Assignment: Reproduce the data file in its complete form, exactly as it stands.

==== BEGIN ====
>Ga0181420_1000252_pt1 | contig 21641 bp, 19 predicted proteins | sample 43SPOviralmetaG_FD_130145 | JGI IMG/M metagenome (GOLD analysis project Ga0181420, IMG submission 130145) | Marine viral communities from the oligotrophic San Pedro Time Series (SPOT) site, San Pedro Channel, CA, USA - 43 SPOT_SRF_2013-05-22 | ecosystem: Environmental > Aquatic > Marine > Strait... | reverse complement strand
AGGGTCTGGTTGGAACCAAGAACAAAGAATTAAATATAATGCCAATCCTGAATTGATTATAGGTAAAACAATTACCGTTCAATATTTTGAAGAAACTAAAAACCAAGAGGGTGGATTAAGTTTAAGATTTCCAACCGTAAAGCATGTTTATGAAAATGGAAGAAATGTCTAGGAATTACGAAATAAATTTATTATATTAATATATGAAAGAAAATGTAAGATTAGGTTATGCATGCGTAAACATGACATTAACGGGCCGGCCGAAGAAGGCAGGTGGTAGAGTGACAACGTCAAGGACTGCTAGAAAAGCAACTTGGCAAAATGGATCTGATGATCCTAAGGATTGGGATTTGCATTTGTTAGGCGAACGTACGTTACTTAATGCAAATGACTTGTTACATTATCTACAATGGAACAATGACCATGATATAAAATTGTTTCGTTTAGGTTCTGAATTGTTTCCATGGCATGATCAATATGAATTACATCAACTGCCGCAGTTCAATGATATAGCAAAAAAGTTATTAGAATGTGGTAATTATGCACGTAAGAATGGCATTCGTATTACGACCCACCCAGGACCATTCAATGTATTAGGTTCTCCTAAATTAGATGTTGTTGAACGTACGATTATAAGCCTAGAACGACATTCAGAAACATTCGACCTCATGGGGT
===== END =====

>Ga0181420_1000252_pt1 | contig 21641 bp, 19 predicted proteins | sample 43SPOviralmetaG_FD_130145 | JGI IMG/M metagenome (GOLD analysis project Ga0181420, IMG submission 130145) | Marine viral communities from the oligotrophic San Pedro Time Series (SPOT) site, San Pedro Channel, CA, USA - 43 SPOT_SRF_2013-05-22 | ecosystem: Environmental > Aquatic > Marine > Strait... | reverse complement strand
AGGGTCTGGTTGGAACCAAGAACAAAGAATTAAATATAATGCCAATCCTGAATTGATTATAGGTAAAACAATTACCGTTCAATATTTTGAAGAAACTAAAAACCAAGAGGGTGGATTAAGTTTAAGATTTCCAACCGTAAAGCATGTTTATGAAAATGGAAGAAATGTCTAGGAATTACGAAATAAATTTATTATATTAATATATGAAAGAAAATGTAAGATTAGGTTATGCATGCGTAAACATGACATTAACGGGCCGGCCGAAGAAGGCAGGTGGTAGAGTGACAACGTCAAGGACTGCTAGAAAAGCAACTTGGCAAAATGGATCTGATGATCCTAAGGATTGGGATTTGCATTTGTTAGGCGAACGTACGTTACTTAATGCAAATGACTTGTTACATTATCTACAATGGAACAATGACCATGATATAAAATTGTTTCGTTTAGGTTCTGAATTGTTTCCATGGCATGATCAATATGAATTACATCAACTGCCGCAGTTCAATGATATAGCAAAAAAGTTATTAGAATGTGGTAATTATGCACGTAAGAATGGCATTCGTATTACGACCCACCCAGGACCATTCAATGTATTAGGTTCTCCTAAATTAGATGTTGTTGAACGTACGATTATAAGCCTAGAACGACATTCAGAAACATTCGACCTCATGGGGT